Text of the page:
|Formal Example||필립님 계세요?||Is Philip there?|
|Standard Example||필립님 없어요?||Is Philip not there?|
This one will often come up when talking on the phone, so be prepared the next time you press the “answer” button and start chatting.
7. 어머니 봬요? (eomeoni bwaeyo)
What are you up to this weekend? Heading out to see Mom, right? If you’re Korean friends know this, then they may confirm by asking you “어머니 봬요?
What on earth are they talking about? Koreans highly value respect towards those higher in the social rank, and parents definitely fall into this category! Accordingly, expect to hear and see the verb “뵈다” when talking about meeting people higher up the ladder.
|뵈다 (to see or meet)|
|Same As||보다||To see or meet|
|Formal Example||어머니 봬요?||Will you meet your mom?|
|Standard Example||어머니 봐요?||Will you meet your mom?|
Generally, a Korean wouldn’t say “어머니 봤어요” because they would use the more polite verb to talk about their mom. However, if you’re not Korean, you can get away with it!
Common Korean Honorifics
Here are some of the most frequently used Korean honorifics.
Common Korean Honorific Nouns
|집 (jip)||댁 (daek)||house|
|이름 (ireum)||성함 (seongham)||name|
|사람 (saram)||분 (bun)||person|
|생일 (saengil)||생신 (saengsin)||birthday|
|밥 (bap)||식사 (siksa)||rice (meal)|
Common Korean Honorific Verbs
|보다 (boda)||뵙다 (boepda)||To see or meet|
|말하다 (malhada)||말씀하다 (malsseumhada)||To say or speak|
|먹다 (meokda)||드시다 (deusida)||To eat|
|묻다 (mutda)||여쭈다 (yeojjuda)||To ask|
|주다 (juda)||드리다 (deurida)||To give|
|있다 (itda)||계시다 (gyesida)||To be somewhere or exist|
|죽다 (jukda)||돌아가시다 (doragasida)||To die|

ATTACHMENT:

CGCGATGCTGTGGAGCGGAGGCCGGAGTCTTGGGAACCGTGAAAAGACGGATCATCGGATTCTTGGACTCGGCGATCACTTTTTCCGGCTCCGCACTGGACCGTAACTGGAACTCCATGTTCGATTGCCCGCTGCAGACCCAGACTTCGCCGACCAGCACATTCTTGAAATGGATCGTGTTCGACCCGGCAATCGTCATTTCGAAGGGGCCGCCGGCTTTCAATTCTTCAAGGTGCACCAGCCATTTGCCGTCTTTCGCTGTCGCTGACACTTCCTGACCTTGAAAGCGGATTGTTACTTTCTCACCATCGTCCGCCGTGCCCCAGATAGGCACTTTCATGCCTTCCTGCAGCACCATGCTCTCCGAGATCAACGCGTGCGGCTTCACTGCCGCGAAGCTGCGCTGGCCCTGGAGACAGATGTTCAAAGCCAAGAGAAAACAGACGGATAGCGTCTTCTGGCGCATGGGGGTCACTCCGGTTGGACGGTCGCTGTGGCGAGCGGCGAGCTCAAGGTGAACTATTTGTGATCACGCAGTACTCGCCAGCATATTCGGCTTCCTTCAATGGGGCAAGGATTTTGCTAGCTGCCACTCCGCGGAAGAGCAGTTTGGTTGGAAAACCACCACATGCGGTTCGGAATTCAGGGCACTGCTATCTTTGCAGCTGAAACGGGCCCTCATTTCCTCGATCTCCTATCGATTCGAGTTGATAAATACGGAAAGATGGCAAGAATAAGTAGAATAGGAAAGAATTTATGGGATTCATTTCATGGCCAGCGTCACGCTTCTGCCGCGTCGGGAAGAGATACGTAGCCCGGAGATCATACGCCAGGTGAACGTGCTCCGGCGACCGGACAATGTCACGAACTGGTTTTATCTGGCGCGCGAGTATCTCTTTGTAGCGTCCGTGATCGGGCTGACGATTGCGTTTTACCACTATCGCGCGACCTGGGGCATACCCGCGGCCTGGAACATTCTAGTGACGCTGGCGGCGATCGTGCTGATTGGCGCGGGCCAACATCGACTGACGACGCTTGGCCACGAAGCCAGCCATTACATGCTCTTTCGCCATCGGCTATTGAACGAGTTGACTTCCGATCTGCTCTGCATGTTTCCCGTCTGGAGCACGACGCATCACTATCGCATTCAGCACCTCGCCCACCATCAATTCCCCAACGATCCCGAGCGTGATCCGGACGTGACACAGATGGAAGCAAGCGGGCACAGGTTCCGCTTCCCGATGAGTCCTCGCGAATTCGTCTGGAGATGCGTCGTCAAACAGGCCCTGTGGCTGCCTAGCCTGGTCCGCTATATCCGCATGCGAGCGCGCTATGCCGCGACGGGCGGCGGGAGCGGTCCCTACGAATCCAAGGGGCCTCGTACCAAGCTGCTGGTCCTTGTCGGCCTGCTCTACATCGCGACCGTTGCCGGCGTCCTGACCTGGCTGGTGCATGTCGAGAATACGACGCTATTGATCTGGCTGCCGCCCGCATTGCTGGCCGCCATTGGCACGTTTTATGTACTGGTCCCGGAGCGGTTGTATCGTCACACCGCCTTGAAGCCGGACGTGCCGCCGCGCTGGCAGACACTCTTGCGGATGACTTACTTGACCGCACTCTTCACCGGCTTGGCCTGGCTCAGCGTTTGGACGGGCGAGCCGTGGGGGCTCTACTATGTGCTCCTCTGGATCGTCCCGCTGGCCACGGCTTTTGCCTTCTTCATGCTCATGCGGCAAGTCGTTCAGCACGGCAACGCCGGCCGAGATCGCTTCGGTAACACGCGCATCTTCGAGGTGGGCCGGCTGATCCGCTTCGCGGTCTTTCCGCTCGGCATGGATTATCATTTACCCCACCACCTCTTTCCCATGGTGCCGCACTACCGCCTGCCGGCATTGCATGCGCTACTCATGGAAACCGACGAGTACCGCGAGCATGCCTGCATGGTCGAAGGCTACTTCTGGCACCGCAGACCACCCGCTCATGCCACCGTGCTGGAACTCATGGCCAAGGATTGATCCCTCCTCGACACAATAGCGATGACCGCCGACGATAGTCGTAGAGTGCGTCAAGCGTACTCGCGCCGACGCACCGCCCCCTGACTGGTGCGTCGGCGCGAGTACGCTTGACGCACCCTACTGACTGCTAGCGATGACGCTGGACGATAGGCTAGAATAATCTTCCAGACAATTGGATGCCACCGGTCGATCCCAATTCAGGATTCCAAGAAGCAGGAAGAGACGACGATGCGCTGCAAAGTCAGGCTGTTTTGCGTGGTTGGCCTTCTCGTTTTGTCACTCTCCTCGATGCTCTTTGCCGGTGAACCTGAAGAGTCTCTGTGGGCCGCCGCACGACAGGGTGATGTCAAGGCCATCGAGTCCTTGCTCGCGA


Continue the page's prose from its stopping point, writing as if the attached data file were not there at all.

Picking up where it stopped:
|자다 (jada)||주무시다 (jumusida)||To sleep|
Korean Honorifics Summary Chart
As promised, we’ll make sure to wrap up with a summary chart so you how to navigate these honorific hazards.
Before we do, three quick points to clarify:
- This was a breakdown of the special case honorific verbs only. Although related, the honorific conjugation rules are a whole different story.
- Make sure you don’t use the honorific to talk about yourself (i.e. first person).
- There are other special honorific verbs and words, but we’ll leave that for another day.
Honorific Korean Phrases
|드리다||준비해 드릴게요 (I'll prepare for you)||고맙습니다 (Thank you)|
|준비해 드릴까요? (Shall I prepare for you?)||네 준비해 주세요 (Yes please prepare for me)|
|주무시다||안녕히 주무세요 (Sleep well)||잘 자요 (Sleep Well)|
|안녕히 주무셨어요? (Did you sleep well?)||네 잘 잤어요 (Yes I slept well)|
|들다||많이 드세요 (eat as much as you'd like)||잘 먹겠습니다 (I will eat well)|
|식사하다||식사하셨어요? (Have you eaten?)||네 먹었어요 (Yes I have eaten)|
|말씀하다||말씀하세요 (Please speak)||(Don't be shy–start talking!)|
|계시다||필림님 계세요? (Is Philip there?)||아니요 필립 없어요 (No Philip isn't here)|
|필림님 계세요? (Is Philip there?)||네 잠시만요 (Yes just a moment please)|
|뵈다||어머니 봬요? (Will you meet your mom?)||네 어머니 봬요 (Yes I will meet my mom)|
Nice, you are now an honorary honorific hero! You can proudly strut through the streets of Korea, knowing that any curve balls that are thrown your way will easily get knocked out of the ballpark.
(Job well done!)